Some types of carpets, particularly ultra-thin carpeting, may not require removal before installing the laminate flooring, in which case you won’t incur any additional cost.
However, some contractors will still require the carpet removal as installing laminate over carpet may void the manufacturer’s warranty.
However, if you have thicker carpeting in place that requires removal, it will cost you about $1.15 per square foot to remove the carpet.
Factors That Influence Laminate Flooring Cost
If you are looking to get the best deal on installing new laminate floors its important to know what can easily sway the total cost up or down.
Time of installation: the time of year you replace old flooring in part will determine the cost. Winter, as a rule of thumb, is the cheapest time to install new laminate flooring, whereas fall and spring are the most expensive.
Local Labor Rates: flooring pros charge anywhere from $45-85 per hour, depending on where they are located. Cities on the East and West Coast where the standard of living is much higher, have the highest professional labor charges in the country.
Comparatively, Southern or Mid-Western states, where the standard of living is much lower, have reduced labor rates.
The difference can be as much as 30-40% compared to the average prices you see quoted on online flooring price guides.
Square Footage: the expanse of flooring you want to install laminate over will impact the price. Of course, larger projects will cost more than smaller projects, but some contractors will offer discounts for projects with higher square footage.
Also, a very small project, may actually cost more per square foot than an average size project, because the flooring contractor still has to cover his set-up and cleaning time as well as overhead costs, which are the same for any project. This is why small scale projects actually incur a premium labor charge.
Wood Species: the type of wood you use for your laminate flooring will alter the cost, as discussed above. Hickory is the most expensive option, whereas maple and oak are the most affordable types.
Removal of Existing Flooring: laminate can be installed over some types of flooring, such as hardwood. However, if you need to remove flooring because of the type, such as carpeting, or if it has incurred damage, this will cost an additional several hundred dollars.
Floor Leveling: laminate must be installed on a perfectly leveled floor in order to function properly. If your flooring or subflooring must be levelled, that will cost extra. Expect to spend anywhere from $2 – 3.5 per square foot to level the subfloor
Repairing the Subfloor: if its discovered that the subfloor under the old flooring is damaged, it will require repairs or complete replacement before new flooring can be installed. Repairing or replacing the subfloor typically costs $2 – 2.75 per square foot.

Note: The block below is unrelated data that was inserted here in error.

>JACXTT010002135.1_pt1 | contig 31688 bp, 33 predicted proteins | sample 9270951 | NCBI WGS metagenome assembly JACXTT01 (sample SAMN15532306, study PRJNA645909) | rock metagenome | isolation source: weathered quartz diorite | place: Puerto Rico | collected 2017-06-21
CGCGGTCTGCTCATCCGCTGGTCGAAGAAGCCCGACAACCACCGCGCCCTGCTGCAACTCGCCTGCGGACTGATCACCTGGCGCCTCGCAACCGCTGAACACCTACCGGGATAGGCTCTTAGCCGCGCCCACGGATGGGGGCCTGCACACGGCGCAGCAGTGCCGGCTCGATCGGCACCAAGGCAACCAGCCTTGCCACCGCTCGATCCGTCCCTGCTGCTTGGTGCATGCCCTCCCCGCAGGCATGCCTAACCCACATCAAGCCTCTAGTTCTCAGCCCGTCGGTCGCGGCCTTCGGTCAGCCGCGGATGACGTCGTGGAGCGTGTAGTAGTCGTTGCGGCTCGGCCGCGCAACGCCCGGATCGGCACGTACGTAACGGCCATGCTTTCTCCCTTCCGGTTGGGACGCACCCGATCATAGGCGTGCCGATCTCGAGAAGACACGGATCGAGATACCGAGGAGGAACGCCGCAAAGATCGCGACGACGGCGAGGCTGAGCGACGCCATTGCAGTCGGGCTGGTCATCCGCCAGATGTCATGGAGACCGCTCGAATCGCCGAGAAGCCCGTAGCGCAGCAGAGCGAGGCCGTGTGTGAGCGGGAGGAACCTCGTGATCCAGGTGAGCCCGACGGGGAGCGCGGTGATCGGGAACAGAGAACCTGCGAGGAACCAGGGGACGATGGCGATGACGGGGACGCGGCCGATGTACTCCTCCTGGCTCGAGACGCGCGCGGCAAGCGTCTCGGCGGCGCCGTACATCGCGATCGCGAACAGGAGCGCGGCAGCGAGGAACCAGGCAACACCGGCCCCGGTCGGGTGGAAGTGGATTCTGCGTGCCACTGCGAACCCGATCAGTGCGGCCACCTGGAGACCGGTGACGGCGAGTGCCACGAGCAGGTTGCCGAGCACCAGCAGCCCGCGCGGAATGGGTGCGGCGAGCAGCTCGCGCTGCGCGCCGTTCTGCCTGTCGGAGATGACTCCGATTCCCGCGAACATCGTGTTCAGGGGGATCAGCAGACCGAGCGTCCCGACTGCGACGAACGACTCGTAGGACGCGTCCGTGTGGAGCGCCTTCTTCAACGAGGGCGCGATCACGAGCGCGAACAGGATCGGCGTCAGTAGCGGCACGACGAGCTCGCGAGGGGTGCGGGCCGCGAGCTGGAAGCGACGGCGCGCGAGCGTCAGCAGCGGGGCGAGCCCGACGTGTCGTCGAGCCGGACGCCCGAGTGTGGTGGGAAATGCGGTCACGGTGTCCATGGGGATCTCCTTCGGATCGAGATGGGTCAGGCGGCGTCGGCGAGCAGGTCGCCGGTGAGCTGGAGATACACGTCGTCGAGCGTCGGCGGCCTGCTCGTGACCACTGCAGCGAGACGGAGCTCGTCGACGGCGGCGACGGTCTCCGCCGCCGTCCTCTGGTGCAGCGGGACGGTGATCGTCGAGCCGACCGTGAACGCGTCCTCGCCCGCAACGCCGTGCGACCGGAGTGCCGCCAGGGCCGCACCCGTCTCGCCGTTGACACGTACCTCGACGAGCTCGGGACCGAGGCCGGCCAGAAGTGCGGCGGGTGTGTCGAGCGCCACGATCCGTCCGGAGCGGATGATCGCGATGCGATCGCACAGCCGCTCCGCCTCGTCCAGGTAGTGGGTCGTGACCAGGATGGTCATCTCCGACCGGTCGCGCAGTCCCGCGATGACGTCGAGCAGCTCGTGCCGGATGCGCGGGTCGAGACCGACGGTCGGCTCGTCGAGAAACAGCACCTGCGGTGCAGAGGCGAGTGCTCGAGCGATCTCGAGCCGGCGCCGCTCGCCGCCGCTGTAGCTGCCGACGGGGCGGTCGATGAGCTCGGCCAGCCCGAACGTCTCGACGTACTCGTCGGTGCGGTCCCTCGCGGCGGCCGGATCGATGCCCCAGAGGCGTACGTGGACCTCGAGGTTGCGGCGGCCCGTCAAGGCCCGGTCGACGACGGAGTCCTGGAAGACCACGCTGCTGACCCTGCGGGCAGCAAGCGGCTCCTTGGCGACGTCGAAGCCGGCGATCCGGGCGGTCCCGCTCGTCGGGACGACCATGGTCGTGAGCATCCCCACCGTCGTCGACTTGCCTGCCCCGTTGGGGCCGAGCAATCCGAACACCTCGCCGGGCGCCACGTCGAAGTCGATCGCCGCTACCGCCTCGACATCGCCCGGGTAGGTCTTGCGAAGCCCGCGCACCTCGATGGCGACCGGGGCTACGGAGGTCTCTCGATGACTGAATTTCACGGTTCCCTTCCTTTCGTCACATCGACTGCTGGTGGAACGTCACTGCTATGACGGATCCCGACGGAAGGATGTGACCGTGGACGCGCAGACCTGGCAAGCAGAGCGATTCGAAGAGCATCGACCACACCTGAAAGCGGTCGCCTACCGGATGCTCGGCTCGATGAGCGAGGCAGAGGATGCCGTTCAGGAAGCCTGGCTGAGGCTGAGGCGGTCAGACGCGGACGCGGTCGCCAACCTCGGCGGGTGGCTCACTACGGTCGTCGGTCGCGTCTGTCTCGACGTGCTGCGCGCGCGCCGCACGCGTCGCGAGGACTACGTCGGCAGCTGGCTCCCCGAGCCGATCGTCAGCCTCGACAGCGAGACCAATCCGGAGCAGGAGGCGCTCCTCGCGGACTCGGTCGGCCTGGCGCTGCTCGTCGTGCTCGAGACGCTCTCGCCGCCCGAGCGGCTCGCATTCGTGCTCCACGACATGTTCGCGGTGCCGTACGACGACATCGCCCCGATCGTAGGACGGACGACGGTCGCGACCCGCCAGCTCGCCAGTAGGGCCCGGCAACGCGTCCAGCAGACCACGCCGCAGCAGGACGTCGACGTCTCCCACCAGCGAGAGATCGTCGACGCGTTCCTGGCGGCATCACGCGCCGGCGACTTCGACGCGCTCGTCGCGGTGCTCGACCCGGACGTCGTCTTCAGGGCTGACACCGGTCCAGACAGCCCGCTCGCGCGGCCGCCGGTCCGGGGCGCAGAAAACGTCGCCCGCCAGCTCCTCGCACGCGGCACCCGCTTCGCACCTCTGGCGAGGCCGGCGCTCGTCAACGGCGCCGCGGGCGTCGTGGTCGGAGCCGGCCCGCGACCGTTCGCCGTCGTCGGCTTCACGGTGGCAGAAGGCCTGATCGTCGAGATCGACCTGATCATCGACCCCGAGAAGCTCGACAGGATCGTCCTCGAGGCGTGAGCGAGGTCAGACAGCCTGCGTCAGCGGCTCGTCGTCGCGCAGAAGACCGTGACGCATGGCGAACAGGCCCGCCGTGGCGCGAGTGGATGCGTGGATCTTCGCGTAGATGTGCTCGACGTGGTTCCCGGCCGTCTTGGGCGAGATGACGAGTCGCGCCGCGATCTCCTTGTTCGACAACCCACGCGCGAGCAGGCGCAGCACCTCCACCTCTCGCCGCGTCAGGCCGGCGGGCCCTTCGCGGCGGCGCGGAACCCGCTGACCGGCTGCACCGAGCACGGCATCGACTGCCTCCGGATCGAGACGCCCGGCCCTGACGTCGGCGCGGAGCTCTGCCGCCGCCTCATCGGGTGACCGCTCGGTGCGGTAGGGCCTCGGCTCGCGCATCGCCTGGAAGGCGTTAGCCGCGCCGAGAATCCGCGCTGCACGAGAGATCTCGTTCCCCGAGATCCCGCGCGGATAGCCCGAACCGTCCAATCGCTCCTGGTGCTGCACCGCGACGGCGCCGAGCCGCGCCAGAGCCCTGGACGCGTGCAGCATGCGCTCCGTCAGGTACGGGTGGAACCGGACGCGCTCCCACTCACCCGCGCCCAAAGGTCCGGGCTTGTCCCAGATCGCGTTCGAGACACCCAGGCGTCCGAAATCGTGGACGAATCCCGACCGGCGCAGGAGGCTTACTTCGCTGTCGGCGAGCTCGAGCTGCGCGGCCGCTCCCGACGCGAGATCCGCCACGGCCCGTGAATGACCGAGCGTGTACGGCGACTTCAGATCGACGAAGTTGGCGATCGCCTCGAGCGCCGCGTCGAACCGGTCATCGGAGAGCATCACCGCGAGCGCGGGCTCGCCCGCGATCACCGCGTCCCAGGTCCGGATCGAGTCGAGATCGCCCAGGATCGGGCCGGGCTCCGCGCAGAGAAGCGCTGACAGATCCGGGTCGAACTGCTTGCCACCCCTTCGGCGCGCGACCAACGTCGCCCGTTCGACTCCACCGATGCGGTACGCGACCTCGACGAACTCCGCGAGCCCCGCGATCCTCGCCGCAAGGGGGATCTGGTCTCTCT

Complex Room Configuration: if your room is not a rectangle or square shape, and/or it has many corners, your labor fees can be up to 20-30% higher.
Furniture Removal: you will need to remove all your furniture before the flooring can be installed. On average, it costs about $75-200 to have the pros remove the furniture for you.
Laminate Flooring vs. Hardwood Cost
The biggest difference, as well as the most significant point of attraction to laminate flooring, compared to real hardwood, is the price. Laminate is MUCH cheaper than hardwood flooring.
While laminate costs between $3 to $8 per square foot, hardwood costs between $5 to $20 per square foot, on average.
The two types of floors have several commonalities: both can be prone to warping and may grow mold with moisture exposure.
However, unlike hardwood, which is best NOT installed in moisture prone areas such as the bathroom, mud room or kitchen, high-quality laminate does well in these rooms, and is actually a top flooring choice for moisture prone areas, in addition to tile flooring.
One major difference between hardwood flooring and laminate flooring is installation. While laminate can be installed simply, quickly, and even as a DIY project, hardwood flooring is difficult and costly to install and cannot be installed over existing flooring.
Additionally, wood has a much longer lifespan than laminate if installed properly, and can last up to one hundred years, whereas laminate can last a maximum of three decades.
Laminate Flooring vs. Carpeting Cost
Installing laminate flooring costs roughly the same as installing carpet flooring. Laminate costs between $3 and $8 per square foot, whereas carpet flooring is slightly cheaper at $2 to $8 per square foot.
In terms of durability, some carpet materials, such as nylon loop pile, will be extremely durable (and costly), while other softer carpets will be more prone to damage.
Laminate flooring is broadly speaking a durable material, but more costly options will have more endurance features than cheaper choices.
While both laminate and carpet have similar life spans of 10 – 15 years on average, laminate is much easier to repair than carpeting.